Absinthe Thujone

Absinthe thujone is the chemical found in Absinthe’s essential ingredient, the plant called Common Wormwood, or Artemisia Absinthium to give it its botanical name. The chemical thujone was partially liable for Absinthe being banned in early 1900s in lots of countries around the globe and thujone is still tightly regulated these days, specifically in the United States (or states united).

Thujone was thought to be much like THC seen in cannabis and Absinthe was alleged to be psychoactive and have psychedelic results causing hallucinations and insanity. Absinthe had been popular with the Bohemian set in Montmartre within Paris and lots of artists as well as writers claimed that Absinthe, the Green Fairy, gave them inspiration and their genius. Famous Absinthe drinkers include Oscar Wilde, Ernest Hemingway, Van Gogh, Gauguin, Degas, Baudelaire and absinthethujone Verlaine. Some say that Van Gogh’s madness was brought on by Absinthe and that he cut off his ear under its influence. Absinthe was even blamed for a man murdering his family, even though he had ingested many other strong alcoholic refreshments after the Absinthe.

Prohibition campaigners utilized news of the murder to campaign for the banning of Absinthe and held responsible France’s growing problems of alcohol dependency on the emerald liquor.

Is Absinthe thujone Dangerous?

Today’s studies suggest that it was actually the alcohol (ethanol) content of Absinthe that was dangerous instead of the thujone. Absinthe is doubly strong as spirits like whisky and vodka and can be 75% alcohol. Care should therefore be taken whenever taking in Absinthe. Thujone is only contained in minute quantities and must therefore trigger no major side effects or health issues. The EU states that alcoholic beverages with an ABV {alcohol by volume) level above 25% may only contain a maximum of 10mg/kg of thujone, beverages classed as “bitters” may contain as much as 35mg/kg, it is not completely clear which class Absinthe fits into but most brands of Absinthe have much less than 35mg with many being beneath 10mg/kg. In the US it is just legal to purchase or sell Absinthes with trace amounts of thujone.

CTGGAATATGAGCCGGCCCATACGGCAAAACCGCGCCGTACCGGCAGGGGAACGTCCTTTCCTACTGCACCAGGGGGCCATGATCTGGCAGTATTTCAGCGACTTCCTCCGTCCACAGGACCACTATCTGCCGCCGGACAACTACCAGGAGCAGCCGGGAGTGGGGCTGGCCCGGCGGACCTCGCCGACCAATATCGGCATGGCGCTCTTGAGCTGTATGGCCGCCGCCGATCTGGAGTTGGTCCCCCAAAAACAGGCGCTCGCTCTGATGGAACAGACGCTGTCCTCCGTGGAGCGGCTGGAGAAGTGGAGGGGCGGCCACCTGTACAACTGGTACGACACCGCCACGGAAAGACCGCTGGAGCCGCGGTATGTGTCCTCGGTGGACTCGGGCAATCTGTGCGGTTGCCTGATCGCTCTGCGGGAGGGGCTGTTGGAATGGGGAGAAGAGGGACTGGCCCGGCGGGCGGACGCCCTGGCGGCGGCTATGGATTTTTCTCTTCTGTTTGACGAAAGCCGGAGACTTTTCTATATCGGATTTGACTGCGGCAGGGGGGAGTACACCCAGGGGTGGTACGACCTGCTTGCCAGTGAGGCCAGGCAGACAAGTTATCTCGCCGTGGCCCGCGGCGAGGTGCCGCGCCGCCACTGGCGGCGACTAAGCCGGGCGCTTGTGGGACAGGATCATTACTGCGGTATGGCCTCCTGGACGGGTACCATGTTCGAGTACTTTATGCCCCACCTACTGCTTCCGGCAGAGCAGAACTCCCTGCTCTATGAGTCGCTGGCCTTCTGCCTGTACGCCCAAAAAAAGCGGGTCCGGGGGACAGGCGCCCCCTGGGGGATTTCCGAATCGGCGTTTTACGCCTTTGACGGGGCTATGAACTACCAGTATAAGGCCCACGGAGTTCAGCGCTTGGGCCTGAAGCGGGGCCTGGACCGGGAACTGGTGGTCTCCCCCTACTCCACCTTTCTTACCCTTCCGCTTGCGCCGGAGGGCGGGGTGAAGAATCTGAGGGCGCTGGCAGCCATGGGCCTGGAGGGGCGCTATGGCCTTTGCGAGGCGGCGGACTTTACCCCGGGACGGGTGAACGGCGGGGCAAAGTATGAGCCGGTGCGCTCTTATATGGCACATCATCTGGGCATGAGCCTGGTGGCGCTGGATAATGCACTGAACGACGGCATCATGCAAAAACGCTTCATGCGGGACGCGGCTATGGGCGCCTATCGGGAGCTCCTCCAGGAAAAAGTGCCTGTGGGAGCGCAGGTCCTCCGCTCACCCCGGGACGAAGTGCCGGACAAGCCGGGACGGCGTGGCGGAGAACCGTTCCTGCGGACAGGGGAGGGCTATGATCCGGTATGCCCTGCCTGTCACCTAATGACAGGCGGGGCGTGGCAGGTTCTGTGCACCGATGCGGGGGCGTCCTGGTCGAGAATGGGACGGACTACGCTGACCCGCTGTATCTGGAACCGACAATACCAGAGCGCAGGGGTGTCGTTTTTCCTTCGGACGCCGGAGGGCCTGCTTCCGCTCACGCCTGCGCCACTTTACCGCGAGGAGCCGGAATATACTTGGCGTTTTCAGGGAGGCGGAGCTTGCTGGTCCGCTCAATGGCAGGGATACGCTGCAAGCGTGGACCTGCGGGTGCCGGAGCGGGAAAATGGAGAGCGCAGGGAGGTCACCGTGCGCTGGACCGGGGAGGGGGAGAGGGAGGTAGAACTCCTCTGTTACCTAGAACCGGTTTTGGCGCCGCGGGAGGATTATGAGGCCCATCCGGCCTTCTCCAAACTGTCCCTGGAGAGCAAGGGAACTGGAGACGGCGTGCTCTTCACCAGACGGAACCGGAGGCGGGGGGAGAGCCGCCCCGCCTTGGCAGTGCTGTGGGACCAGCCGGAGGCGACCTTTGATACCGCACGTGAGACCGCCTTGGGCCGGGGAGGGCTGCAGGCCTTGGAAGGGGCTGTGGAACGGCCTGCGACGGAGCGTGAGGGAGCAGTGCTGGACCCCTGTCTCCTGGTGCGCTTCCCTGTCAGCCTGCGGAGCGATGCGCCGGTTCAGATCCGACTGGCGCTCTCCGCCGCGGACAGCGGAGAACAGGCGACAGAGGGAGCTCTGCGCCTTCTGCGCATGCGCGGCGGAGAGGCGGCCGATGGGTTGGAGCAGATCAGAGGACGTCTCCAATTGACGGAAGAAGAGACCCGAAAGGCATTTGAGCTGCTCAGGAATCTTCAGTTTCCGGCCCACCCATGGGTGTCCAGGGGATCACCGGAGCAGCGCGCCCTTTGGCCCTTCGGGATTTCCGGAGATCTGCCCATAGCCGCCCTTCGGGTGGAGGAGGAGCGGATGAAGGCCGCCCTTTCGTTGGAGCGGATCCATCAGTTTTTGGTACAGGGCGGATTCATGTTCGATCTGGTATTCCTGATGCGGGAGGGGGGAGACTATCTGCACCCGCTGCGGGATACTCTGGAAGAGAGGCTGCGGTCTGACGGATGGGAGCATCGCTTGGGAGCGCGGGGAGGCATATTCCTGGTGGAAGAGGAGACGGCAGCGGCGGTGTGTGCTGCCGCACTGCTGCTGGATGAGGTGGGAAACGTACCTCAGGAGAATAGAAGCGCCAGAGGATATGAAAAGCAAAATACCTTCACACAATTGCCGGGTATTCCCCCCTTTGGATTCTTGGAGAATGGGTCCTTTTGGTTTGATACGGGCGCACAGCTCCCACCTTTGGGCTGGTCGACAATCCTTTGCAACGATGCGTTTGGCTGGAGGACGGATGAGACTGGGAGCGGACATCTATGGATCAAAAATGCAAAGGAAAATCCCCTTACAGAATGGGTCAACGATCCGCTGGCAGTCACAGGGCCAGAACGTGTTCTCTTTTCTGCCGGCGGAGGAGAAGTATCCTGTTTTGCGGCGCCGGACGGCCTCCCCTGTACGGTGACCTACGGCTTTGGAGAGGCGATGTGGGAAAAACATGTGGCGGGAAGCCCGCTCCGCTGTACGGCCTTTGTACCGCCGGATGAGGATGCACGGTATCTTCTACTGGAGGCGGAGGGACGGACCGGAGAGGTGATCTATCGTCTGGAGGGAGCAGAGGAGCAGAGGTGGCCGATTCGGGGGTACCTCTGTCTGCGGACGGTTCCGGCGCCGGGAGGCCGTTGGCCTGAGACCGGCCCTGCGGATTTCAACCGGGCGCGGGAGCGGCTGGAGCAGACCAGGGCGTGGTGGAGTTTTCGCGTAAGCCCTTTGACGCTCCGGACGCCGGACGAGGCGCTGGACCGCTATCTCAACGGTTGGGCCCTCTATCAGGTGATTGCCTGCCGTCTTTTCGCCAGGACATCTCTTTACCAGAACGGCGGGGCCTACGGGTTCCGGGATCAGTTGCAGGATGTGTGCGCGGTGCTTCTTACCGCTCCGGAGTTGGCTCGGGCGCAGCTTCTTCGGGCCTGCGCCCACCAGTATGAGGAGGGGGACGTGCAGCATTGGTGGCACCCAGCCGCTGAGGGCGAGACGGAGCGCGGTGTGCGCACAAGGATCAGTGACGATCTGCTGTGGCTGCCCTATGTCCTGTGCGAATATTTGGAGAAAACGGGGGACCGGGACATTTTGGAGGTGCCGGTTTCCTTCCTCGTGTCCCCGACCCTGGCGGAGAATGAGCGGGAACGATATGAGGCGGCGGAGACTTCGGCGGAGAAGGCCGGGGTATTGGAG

High doses of thujone may be harmful causing convulsions but you would have to drink a large amount of Absinthe to use that quantity of thujone and it would be impossible to drink that amount, you’d be comatose from alcohol until then!

Absinthe Elements

It is said that Henri-Louis Pernod, who owned the initial Absinthe distillery, employed the herbs wormwood, aniseed, fennel, lemon balm, hyssop, angelica root, dittany, star anise, nutmeg, juniper and veronica to create his famous Pernod Absinthe. The essential oil from these herbs is in charge of La Louche, the clouding which happens when water is added to Absinthe. These kinds of herbs especially the aniseed and anise lead to the distinctive aniseed or licorice style of Absinthe and wormwood is responsible for the particular bitter flavor. Absinthe is sometimes employed as bitters in cocktails.

There are numerous brands of Absinthe or Absinthe substitutes which were developed throughout the ban and so contain no Absinthe thujone or perhaps wormwood, but some would say that Absinthe isn’t Absinthe without Absinthe thujone and the bitter taste of wormwood. If you would like real Absinthe search for brands made up of wormwood or Absinthe thujone.